State-owned flag carrier Qatar Airways has reported a $1.9 billion loss for its 2019-2020 fiscal year. The airline said Sunday the loss was mainly a result of the continued disruptions from coronavirus. Other contributing factors were the liquidation of shares in Air Italy and the continued boycott of Doha by four other Arab nations.
Owing to the downturn in world travel demand Qatar Airways had to be bailed out by the government in March. The country provided more than $2 billion to keep it afloat. Since then, the company has been struggling to reduce costs and halt its continued cash burn.
"If not for the exceptional circumstances of fiscal year 2020, our results would have been better than the year before," the airline's chief executive officer Akbar al-Baker said.
Like other long-haul carriers in the region, including Etihad and Emirates, Qatar Airways has had to impose cost-cutting such as company wide job cuts. Over the past few months, airlines have been trying to expand networks as travel restrictions start to lift worldwide. Despite the slow easing of travel restrictions, demand for flights has continued to be extremely low.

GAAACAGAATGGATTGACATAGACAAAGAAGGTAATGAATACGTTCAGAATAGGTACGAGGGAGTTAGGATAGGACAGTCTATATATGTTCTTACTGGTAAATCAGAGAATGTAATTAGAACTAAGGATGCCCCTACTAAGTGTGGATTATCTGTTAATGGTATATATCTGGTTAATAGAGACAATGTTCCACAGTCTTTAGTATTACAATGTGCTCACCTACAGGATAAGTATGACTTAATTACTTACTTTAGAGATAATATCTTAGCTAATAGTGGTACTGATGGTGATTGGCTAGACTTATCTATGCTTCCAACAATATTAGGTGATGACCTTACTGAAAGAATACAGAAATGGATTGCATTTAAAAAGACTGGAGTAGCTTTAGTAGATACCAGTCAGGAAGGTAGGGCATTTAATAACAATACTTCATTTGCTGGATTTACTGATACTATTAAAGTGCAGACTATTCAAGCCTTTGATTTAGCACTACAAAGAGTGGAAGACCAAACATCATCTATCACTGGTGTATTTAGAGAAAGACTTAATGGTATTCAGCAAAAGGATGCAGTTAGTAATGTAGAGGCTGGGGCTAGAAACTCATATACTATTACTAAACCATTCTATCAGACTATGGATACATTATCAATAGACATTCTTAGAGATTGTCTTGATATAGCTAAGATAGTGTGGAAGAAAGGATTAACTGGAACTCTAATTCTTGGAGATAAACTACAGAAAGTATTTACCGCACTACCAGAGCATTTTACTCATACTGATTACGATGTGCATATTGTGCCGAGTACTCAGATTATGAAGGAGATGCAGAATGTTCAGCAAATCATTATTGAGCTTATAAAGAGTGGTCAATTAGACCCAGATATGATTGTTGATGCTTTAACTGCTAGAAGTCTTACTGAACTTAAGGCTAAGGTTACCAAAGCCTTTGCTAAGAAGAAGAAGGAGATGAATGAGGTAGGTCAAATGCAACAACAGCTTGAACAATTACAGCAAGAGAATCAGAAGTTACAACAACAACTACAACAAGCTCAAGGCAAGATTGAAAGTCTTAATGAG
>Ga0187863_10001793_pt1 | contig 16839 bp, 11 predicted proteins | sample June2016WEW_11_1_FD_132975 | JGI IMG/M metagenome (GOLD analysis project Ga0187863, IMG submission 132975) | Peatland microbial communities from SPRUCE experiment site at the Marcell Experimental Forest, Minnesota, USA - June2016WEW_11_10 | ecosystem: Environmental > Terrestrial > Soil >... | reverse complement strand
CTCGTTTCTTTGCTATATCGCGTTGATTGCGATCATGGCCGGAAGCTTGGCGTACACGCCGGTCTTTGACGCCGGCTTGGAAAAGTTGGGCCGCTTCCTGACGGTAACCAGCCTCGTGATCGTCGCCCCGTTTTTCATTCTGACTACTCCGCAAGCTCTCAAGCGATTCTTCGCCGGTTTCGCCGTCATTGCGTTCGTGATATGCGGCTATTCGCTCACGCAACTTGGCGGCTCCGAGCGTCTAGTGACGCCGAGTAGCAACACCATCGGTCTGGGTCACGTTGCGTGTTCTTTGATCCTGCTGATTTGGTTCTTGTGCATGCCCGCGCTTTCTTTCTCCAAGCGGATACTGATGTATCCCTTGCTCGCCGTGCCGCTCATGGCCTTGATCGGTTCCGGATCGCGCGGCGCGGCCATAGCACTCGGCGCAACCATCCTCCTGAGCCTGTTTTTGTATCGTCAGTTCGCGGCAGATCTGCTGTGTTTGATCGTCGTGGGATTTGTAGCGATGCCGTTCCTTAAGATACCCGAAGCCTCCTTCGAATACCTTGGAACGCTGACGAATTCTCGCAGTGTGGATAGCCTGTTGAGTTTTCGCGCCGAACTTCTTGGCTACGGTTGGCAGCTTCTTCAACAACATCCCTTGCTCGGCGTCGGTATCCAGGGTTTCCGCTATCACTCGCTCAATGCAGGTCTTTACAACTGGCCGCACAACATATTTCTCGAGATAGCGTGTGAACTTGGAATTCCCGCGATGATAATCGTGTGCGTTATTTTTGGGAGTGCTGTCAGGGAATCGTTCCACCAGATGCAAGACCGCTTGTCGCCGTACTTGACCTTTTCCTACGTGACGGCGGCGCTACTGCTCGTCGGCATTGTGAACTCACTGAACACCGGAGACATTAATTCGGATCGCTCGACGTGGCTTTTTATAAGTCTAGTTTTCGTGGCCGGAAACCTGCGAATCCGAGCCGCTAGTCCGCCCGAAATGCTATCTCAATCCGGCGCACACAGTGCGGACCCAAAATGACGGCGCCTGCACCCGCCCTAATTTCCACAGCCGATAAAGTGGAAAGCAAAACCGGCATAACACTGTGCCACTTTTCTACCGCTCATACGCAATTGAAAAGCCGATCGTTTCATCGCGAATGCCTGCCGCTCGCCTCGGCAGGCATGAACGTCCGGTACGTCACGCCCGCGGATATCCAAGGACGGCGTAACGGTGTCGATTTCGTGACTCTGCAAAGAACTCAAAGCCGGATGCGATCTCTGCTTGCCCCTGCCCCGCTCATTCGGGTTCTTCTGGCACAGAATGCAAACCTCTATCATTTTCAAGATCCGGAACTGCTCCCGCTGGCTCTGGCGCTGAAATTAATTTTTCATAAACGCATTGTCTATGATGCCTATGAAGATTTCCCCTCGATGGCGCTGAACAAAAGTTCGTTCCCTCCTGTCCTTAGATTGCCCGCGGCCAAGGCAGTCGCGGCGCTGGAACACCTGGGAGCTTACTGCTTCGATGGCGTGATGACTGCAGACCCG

Owing to the demand downturn, Qatar Airways was forced to temporarily retire some of its planes, which numbered around 250 before the pandemic. Last month, the company announced it would be grounding some of its double-decker Airbus A380s. In a statement, Qatar Airways said that the continued use of the aircraft was no longer "commercially or environmentally justifiable."
Qatar Airways officials remain optimistic about the airline's ability to get back to pre-pandemic profitability levels. Al-Baker said he had every confidence the company would be able to emerge stronger from the crisis.
Qatar Airways continues to struggle from the boycott imposed by Bahrain, Egypt, Saudi Arabia and the United Arab Emirates which commenced in 2017. The company's finances were also hurt by the collapse of Air Italy in February. Qatar Airways held a 49% stake in the carrier.